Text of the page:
The lines are drawn.
Sides are picked.
The arrogance of opinion
Pushes friends and families apart.

  The mouse watches and nibbles cheese
  Followed by generous sips of whiskey.

Places of solace are now the
Battlefields of ‘Right’,
With only ridicule and disdain,
And other faces of terror.

  The mouse gets a scoop of ice cream.
  More whiskey, too.

Everyone gets to have their opinion -
Voicing their anxieties and angers
Against environment, government, 
employment, management.

  The mouse can’t find the remote.

The people have become cats,
Battling with dogs.
Each fighting for supremacy,
Biting flesh from all others.

  The mouse sips more whiskey,
  Curled up in its crevice.

    It knows it will survive.
    Or not. 

**************** ...... apparently I survived. Ok, let's review. I absolutely don't want to talk about this ever. If you bring it up, I will look at you blankly and talk about bread. Any comments have to be about your favorite kind of bread. 

About Lauren

Lauren Sommerer is a preschool teacher who likes to build prototypes, grow cats, cook things once, save money, reduce, reuse and recycle.

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6 Responses to “Layin’ the angst on the line”

  1. Brad Said on:

    Your last paragraph went off the edge of the reading area, but I was able to copy it and see that it says: “Any comments have to be about your favorite kind of bread.”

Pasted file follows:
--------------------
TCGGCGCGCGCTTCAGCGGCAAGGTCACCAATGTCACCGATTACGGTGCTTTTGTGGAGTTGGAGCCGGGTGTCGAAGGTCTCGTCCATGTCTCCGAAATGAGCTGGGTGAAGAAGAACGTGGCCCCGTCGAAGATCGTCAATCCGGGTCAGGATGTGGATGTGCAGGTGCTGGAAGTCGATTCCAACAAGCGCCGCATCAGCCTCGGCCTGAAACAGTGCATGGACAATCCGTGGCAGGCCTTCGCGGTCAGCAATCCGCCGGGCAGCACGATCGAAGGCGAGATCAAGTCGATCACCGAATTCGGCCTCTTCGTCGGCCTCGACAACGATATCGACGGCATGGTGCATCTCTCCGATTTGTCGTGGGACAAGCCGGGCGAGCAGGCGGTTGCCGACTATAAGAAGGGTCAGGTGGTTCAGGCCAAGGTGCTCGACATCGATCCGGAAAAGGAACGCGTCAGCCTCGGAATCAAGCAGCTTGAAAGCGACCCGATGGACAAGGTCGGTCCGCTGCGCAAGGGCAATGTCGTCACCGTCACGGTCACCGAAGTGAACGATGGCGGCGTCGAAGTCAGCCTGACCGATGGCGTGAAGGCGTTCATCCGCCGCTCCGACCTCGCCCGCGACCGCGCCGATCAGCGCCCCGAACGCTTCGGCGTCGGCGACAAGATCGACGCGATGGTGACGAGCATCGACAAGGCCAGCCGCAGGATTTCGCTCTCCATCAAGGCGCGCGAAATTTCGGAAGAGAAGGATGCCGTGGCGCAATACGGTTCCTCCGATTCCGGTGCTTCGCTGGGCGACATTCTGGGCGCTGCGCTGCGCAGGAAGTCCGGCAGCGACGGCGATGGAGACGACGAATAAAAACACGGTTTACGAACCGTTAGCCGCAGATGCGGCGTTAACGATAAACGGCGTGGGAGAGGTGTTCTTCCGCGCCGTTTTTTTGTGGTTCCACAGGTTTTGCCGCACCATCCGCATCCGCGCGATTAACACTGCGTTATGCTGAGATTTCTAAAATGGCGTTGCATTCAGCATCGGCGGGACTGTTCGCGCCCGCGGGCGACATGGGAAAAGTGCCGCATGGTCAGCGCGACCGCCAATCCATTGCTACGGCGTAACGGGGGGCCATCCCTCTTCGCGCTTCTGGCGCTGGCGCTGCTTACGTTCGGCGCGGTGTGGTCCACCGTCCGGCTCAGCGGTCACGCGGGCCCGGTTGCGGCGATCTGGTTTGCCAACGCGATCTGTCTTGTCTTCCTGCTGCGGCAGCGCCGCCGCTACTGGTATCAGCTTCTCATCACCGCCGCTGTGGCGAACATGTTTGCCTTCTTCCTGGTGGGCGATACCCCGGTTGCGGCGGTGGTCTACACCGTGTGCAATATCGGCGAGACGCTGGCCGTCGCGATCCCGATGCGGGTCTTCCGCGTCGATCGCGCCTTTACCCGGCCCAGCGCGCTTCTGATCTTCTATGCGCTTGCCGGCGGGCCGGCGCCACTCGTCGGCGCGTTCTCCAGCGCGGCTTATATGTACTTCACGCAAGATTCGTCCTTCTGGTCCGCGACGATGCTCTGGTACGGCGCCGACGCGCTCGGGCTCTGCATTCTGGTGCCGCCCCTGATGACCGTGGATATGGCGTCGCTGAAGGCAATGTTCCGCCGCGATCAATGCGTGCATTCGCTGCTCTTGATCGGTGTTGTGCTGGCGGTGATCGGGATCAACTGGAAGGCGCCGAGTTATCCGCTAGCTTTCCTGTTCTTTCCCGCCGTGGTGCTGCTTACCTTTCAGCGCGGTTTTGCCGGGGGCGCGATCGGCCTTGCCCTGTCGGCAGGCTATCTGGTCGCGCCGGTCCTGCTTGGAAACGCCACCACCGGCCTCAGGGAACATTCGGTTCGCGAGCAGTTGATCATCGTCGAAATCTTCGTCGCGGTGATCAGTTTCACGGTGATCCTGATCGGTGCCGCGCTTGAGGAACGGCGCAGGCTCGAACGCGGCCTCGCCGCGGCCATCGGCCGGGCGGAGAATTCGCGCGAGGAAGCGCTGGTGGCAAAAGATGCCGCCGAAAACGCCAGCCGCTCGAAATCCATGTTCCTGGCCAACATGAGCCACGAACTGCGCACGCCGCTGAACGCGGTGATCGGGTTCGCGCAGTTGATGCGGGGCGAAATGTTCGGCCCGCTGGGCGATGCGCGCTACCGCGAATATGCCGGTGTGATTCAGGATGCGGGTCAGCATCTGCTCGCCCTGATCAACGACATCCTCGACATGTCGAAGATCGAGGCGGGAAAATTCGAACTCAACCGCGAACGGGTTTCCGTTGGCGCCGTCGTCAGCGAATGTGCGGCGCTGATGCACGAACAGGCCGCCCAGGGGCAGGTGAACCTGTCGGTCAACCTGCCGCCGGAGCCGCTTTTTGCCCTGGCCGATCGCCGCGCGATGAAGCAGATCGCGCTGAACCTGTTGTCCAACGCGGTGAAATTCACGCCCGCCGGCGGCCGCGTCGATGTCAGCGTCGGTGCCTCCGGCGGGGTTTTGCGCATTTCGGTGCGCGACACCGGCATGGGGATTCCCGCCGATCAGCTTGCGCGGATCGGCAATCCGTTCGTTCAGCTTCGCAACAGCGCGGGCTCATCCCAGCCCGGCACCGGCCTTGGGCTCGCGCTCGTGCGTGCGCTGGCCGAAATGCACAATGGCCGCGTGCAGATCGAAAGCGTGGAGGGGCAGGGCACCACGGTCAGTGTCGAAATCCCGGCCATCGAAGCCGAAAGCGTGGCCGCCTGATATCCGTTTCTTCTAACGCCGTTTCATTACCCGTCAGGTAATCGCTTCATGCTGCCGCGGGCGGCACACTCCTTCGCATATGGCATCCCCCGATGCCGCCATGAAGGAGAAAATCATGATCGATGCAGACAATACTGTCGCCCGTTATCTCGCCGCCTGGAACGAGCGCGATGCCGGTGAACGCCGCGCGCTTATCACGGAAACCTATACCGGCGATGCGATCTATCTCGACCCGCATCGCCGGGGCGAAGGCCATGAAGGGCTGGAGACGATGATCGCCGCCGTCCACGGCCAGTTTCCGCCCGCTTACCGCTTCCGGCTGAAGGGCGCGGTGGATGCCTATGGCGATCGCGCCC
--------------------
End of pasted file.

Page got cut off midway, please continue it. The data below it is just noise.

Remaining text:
I laughed when I saw that because that’s such a “you” question. Hehe… I barely know that there are “kinds” of bread, and the bread I like the most is the stuff that horrifies most people… the soft, spongy, chemical-filled white bread. Like Wonder Bread, but not Wonder Bread, because that’s so expensive. I get the grocery store brand. Probably no nutritional value. But so soft. I wonder if I could ever stack a bunch of it together and lie down on it. …but that’s probably weird to say, right? Never mind…


  2. Lauren Said on:

    Here’s the last paragraph:

    **************** …… apparently I survived. Ok, let’s review. I absolutely don’t want to talk about this ever. If you bring it up, I will look at you blankly and talk about bread. Any comments have to be about your favorite kind of bread.


  3. Jill Said on:

    I wanna hang out with the mouse and eat crusty french bread. And drink, of course.


  4. Lauren's dad Said on:

    Soggy Bread Story

    From a letter your Grandpa Martin wrote in Brasil, 1936:
    “We (Grandad and Grandma) leave at noon on Saturday…riding five and on-half hours(on muleback)…we come to the place where we will spend the night. Mr. Rama Kunzendorff and his family are very hospitable and receive us with a warm welcome. Soon the hostess calls us for supper. It consists of soggy cornbread and eggs fried in grease, butter, cottage cheese and coffee. Since we are tired from the long ride, we soon retire after supper…. The mattress is a cornhusk mattress and the cover a featherbed. The odor of the beds is not very pleasing, for people never change clothes for the night, but sleep in their working clothes. …We ate breakfast consisting of the same as the supper. …The next place…the beds are the same, but dirtier.”